Alan Kirker


February 19th, 2022 by

West Berlin Wall, 1987

“In developmental psychology and moral, political, and bioethical philosophy, autonomy is the capacity to make an informed, uncoerced decision” (Wikipedia, retrieved Febrary 2022).

Can we use experiences of anomalous physical sensations to consider a thought experiment: How might an authoritarian regime use technology, perhaps in a so-called ‘smart home’, to punish, behaviour-modify, or “re-educate” its citizens? Is it worthwhile to consider advanced technological capability within the broader context of a shifting geopolitical landscape of social unrest, and the sorts of uses to which it might be applied, if only to speculate as to what to be on the look-out for? How might a government or a security organization control people under such dark scenarios?

Author Aleksandr Solzhenitsyn describes Soviet prisoners, or “zeks”, having to create their own re-education encampments, or Gulags, in his book “One Day in the Life of Ivan Denisovich” (1962):

“Shukhov remembered that this morning his fate hung in the balance: they wanted to shift the 104th from the building-shops to a new site, the ‘Socialist Way of Life’ settlement. It lay in open country covered with snow-drifts, and before anything else could be done there they would have to dig pits and put up posts and attach barbed wire to them. Wire themselves in, so they wouldn’t run away” (p. 9).

In the closing pages of his book, Gulag Boss: A Soviet Memoir, author Fyodor Vasilevich Mochulsky questions the notion of the gulag more generally:

“Why? For what? Could it really be for the sake of speeding up the building of a “new socialist society” for future generations, at the cost of many lives and the suffering of the present population? But if it were that, then this is a barbarity that has nothing to do with socialism at all!” (2011, p. 172).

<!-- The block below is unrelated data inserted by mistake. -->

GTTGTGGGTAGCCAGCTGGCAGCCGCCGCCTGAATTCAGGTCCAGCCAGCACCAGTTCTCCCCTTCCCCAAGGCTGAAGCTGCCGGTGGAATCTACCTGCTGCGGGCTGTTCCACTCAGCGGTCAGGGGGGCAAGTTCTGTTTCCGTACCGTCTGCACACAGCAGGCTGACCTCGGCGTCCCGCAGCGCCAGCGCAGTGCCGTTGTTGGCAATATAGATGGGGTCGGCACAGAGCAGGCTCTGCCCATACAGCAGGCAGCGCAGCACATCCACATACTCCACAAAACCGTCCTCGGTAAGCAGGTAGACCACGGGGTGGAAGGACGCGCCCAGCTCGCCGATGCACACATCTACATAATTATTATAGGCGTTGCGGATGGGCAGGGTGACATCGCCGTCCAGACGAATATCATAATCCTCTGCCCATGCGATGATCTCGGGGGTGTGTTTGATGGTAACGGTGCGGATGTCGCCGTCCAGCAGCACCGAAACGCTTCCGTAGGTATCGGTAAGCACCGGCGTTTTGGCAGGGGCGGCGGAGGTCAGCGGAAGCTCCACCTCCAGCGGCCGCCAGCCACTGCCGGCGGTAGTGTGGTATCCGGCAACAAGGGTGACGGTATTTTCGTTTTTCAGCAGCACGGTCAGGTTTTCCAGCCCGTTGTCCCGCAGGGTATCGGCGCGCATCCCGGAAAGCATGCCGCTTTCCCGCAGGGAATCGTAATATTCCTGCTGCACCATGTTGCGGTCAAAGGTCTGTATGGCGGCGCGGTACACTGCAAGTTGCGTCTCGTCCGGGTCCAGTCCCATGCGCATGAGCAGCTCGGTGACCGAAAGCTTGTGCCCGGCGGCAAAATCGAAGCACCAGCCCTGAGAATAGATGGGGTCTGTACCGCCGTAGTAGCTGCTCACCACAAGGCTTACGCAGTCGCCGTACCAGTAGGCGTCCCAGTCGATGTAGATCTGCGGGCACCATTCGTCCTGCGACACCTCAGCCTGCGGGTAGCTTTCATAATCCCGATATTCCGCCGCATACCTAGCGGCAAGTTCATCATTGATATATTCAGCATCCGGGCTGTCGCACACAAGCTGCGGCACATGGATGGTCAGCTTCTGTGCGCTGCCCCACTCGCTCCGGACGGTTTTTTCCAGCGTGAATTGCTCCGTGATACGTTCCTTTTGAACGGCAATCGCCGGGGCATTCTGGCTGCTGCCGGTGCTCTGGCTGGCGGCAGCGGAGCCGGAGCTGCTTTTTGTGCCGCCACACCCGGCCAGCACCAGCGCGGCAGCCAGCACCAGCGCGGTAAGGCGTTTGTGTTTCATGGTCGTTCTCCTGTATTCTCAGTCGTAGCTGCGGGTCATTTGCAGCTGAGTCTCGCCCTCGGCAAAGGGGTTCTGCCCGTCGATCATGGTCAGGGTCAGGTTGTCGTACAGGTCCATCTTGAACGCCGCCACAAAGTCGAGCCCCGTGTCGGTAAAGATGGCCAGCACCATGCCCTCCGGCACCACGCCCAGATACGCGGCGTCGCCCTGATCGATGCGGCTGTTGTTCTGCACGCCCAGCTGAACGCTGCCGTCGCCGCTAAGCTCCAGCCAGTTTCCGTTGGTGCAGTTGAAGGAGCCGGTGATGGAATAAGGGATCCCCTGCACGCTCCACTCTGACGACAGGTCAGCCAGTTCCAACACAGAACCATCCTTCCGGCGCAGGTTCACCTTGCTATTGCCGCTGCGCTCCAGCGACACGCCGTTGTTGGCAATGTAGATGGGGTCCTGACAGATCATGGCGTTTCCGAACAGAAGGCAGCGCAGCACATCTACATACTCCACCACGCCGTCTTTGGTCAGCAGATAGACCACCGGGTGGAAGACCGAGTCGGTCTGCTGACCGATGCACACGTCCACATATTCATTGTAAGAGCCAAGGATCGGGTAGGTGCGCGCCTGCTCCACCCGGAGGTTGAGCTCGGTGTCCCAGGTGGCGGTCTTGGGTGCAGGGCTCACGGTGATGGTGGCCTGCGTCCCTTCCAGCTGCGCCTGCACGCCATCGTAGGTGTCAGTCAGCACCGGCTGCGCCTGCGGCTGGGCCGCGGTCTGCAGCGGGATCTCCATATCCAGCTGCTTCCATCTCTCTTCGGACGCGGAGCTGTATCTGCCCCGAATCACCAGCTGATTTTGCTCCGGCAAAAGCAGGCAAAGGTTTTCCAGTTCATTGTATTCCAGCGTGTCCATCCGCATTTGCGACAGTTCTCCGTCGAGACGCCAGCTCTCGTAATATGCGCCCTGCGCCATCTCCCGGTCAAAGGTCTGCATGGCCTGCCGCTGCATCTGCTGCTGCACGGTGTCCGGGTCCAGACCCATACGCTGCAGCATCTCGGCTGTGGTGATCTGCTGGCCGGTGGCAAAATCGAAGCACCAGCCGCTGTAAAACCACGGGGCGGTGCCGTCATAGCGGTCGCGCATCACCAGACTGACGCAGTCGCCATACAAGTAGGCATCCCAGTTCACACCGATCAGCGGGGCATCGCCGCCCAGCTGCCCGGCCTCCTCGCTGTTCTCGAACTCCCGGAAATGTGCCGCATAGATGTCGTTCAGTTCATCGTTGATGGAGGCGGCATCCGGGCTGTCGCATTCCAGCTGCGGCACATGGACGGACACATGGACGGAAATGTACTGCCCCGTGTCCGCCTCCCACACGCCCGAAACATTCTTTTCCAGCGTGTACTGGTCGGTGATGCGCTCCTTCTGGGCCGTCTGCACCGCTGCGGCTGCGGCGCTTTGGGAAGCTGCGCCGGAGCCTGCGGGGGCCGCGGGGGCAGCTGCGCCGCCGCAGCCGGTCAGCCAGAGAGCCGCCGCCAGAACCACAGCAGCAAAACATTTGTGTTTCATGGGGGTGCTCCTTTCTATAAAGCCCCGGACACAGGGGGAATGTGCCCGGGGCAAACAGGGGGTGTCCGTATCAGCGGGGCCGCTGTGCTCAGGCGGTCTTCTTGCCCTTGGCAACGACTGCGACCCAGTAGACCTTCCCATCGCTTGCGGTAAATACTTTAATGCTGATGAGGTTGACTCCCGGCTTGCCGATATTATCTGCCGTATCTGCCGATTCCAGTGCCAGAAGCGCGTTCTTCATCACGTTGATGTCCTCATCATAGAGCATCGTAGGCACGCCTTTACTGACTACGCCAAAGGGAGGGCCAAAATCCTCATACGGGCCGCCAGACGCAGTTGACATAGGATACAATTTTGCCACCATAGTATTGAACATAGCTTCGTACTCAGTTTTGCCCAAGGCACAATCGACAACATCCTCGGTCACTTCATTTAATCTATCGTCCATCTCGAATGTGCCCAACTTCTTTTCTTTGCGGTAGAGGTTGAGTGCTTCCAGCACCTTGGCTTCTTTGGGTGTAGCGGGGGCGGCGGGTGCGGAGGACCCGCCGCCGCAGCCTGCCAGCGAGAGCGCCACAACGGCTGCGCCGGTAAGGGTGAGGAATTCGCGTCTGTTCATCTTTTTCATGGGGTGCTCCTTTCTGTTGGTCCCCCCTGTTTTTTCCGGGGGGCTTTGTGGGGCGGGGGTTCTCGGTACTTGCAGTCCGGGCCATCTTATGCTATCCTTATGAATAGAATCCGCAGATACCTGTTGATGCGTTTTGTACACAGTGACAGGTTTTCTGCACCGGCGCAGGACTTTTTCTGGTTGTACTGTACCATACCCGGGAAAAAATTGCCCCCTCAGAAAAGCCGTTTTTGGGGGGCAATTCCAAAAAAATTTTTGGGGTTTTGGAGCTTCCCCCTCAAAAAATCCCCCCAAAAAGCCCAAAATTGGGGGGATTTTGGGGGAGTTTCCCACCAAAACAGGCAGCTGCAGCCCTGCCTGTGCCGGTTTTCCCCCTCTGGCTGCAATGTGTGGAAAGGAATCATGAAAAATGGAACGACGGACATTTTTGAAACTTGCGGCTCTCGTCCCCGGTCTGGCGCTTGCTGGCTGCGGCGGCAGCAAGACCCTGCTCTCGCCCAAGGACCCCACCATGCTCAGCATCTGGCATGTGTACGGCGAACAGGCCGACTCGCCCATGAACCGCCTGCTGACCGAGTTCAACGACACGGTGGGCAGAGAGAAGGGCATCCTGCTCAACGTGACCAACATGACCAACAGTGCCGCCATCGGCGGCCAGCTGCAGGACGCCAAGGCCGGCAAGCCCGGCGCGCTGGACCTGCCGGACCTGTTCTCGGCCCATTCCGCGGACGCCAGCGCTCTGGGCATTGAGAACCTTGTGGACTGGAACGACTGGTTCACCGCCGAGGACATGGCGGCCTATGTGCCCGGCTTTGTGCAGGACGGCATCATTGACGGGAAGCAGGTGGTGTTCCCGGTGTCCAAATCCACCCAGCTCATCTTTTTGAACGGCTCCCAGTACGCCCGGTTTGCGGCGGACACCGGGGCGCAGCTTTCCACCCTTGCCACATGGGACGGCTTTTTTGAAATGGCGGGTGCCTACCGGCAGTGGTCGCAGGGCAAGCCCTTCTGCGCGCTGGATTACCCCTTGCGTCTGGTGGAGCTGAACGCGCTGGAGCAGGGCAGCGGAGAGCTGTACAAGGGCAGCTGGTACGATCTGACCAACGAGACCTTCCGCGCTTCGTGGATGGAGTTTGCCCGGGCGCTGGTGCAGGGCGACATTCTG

In the essay titled “Autonomy and Authority – The Solution of Democracy” (1982), Philosopher Carl Cohen clarifies that democratic systems enable populations to “impose legislative restraints upon themselves” (1982, p. 470), to avoid having their people literally “wire themselves in”, gulag-style. This artist’s concept hints at how a modern-day re-education room, or “buzz-box”, might function, albeit unbeknownst to those living in it.

Cohen, C. (1982), Autonomy and Authority – The Solution of Democracy, in Minton, A. J. & Shipka, T. A. (Eds.), (1990) Philosophy: Paradox and Discovery, Third Edition, (pp. 467 -475). New York, United States: McGraw-Hill Publishing Company.

Mochulsky, F. V. (2011) Gulag Boss: A Soviet Memoir, edited and translated by Deborah Kaple. New York, United States: Oxford University Press.

Solzhenitsyn, A. (1962) One Day in the Life of Ivan Denisovich, translated by Ralph Parker. London, United Kingdom: Penguin Books (2000 Edition).


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